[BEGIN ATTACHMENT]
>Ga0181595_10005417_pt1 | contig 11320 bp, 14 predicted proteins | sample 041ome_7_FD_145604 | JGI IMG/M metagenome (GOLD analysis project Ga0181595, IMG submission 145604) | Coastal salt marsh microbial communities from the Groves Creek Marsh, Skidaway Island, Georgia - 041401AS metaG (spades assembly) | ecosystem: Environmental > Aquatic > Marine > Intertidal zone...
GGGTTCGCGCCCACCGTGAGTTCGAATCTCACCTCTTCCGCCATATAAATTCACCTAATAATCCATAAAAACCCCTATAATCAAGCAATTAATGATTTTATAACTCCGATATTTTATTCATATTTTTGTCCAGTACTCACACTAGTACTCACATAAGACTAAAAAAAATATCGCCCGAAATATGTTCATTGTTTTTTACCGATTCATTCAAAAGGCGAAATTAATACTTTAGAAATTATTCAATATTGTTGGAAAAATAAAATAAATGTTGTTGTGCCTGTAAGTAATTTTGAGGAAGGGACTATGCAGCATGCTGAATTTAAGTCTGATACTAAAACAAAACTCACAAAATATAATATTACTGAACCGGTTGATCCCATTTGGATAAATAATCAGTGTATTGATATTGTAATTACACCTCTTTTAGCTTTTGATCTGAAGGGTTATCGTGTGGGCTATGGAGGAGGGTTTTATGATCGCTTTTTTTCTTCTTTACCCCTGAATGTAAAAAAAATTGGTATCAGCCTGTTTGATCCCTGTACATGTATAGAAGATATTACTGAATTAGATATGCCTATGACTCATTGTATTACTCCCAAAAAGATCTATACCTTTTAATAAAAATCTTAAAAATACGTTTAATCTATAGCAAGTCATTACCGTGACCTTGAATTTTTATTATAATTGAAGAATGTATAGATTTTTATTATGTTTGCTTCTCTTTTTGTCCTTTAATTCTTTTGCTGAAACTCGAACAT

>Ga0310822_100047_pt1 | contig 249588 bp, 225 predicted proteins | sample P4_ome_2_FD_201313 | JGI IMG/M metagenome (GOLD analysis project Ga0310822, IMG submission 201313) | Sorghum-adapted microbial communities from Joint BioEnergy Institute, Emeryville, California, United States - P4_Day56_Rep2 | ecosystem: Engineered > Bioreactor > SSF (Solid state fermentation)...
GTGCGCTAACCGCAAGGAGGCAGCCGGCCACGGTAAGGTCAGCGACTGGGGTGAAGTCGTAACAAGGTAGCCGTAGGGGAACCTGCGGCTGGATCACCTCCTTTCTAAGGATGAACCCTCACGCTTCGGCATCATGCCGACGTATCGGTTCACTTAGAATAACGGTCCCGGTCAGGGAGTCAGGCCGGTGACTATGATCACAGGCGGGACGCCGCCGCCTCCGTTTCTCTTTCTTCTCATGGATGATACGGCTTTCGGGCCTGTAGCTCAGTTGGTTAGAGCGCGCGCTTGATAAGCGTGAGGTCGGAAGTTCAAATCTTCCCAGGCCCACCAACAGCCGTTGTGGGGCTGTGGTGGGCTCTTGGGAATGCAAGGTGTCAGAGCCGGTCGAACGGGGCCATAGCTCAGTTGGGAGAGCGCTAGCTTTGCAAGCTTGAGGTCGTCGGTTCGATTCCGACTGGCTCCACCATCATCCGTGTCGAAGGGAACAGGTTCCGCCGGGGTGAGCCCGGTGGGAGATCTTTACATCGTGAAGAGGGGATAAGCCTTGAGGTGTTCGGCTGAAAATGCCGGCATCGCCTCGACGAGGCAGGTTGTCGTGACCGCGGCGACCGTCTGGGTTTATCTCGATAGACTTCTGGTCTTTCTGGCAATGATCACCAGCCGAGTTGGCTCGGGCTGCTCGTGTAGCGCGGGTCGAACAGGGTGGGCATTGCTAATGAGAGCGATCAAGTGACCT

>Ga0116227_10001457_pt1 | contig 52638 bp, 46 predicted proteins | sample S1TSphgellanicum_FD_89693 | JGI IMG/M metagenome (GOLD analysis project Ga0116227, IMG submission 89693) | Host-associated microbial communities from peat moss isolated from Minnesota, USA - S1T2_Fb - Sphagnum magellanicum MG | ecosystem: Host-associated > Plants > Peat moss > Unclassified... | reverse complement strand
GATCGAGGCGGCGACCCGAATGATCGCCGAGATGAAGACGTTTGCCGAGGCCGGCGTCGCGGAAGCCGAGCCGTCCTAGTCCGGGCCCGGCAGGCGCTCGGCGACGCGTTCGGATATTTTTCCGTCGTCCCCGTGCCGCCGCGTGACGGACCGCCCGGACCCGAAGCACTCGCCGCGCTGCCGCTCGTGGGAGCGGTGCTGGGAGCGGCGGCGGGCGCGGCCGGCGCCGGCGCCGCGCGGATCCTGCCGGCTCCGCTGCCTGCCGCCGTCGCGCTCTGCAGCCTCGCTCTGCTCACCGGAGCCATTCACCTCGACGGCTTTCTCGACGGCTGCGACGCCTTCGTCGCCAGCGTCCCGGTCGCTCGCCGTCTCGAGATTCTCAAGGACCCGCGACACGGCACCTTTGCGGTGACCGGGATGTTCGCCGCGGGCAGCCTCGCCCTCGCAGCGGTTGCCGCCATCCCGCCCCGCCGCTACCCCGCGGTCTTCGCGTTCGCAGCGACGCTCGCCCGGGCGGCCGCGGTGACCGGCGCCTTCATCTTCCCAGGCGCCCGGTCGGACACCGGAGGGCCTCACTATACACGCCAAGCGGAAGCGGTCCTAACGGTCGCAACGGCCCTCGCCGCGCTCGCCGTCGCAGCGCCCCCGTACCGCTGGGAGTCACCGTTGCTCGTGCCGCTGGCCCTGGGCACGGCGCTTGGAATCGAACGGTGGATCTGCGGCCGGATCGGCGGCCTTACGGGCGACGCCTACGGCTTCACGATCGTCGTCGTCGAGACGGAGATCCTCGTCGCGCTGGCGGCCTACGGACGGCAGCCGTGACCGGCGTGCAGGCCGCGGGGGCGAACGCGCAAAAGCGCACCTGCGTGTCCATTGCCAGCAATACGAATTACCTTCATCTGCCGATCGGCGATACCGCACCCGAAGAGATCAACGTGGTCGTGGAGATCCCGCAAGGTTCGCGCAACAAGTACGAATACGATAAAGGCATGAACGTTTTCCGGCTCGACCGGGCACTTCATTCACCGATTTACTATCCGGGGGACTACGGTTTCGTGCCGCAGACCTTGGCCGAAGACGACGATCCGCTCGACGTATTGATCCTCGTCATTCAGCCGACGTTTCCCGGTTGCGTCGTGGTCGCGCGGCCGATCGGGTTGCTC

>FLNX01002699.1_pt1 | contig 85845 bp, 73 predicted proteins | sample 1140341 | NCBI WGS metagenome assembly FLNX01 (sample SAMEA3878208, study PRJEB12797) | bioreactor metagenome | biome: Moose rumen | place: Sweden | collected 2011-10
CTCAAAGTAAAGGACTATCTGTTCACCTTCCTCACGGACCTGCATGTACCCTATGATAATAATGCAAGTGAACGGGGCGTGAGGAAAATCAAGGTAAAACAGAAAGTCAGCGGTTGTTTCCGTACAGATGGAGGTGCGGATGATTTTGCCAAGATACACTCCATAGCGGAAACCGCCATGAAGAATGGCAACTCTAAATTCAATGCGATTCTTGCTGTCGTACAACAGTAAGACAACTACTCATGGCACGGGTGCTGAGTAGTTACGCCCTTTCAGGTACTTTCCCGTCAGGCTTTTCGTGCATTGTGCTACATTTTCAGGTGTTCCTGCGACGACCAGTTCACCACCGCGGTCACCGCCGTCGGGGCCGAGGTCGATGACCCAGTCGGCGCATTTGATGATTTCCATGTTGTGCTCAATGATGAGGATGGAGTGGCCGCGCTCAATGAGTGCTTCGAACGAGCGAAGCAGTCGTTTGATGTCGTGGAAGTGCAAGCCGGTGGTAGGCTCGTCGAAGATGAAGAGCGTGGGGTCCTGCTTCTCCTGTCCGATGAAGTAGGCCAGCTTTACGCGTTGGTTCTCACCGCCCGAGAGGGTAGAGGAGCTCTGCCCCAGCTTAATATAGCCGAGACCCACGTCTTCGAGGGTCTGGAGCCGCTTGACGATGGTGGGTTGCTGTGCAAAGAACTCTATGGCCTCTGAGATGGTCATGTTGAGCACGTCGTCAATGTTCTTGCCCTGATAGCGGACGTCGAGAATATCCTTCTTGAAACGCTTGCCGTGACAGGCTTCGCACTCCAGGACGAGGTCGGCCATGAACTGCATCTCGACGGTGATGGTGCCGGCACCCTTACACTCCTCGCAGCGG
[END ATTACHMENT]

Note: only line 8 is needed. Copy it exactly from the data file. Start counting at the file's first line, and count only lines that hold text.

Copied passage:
CTCAAAGTAAAGGACTATCTGTTCACCTTCCTCACGGACCTGCATGTACCCTATGATAATAATGCAAGTGAACGGGGCGTGAGGAAAATCAAGGTAAAACAGAAAGTCAGCGGTTGTTTCCGTACAGATGGAGGTGCGGATGATTTTGCCAAGATACACTCCATAGCGGAAACCGCCATGAAGAATGGCAACTCTAAATTCAATGCGATTCTTGCTGTCGTACAACAGTAAGACAACTACTCATGGCACGGGTGCTGAGTAGTTACGCCCTTTCAGGTACTTTCCCGTCAGGCTTTTCGTGCATTGTGCTACATTTTCAGGTGTTCCTGCGACGACCAGTTCACCACCGCGGTCACCGCCGTCGGGGCCGAGGTCGATGACCCAGTCGGCGCATTTGATGATTTCCATGTTGTGCTCAATGATGAGGATGGAGTGGCCGCGCTCAATGAGTGCTTCGAACGAGCGAAGCAGTCGTTTGATGTCGTGGAAGTGCAAGCCGGTGGTAGGCTCGTCGAAGATGAAGAGCGTGGGGTCCTGCTTCTCCTGTCCGATGAAGTAGGCCAGCTTTACGCGTTGGTTCTCACCGCCCGAGAGGGTAGAGGAGCTCTGCCCCAGCTTAATATAGCCGAGACCCACGTCTTCGAGGGTCTGGAGCCGCTTGACGATGGTGGGTTGCTGTGCAAAGAACTCTATGGCCTCTGAGATGGTCATGTTGAGCACGTCGTCAATGTTCTTGCCCTGATAGCGGACGTCGAGAATATCCTTCTTGAAACGCTTGCCGTGACAGGCTTCGCACTCCAGGACGAGGTCGGCCATGAACTGCATCTCGACGGTGATGGTGCCGGCACCCTTACACTCCTCGCAGCGG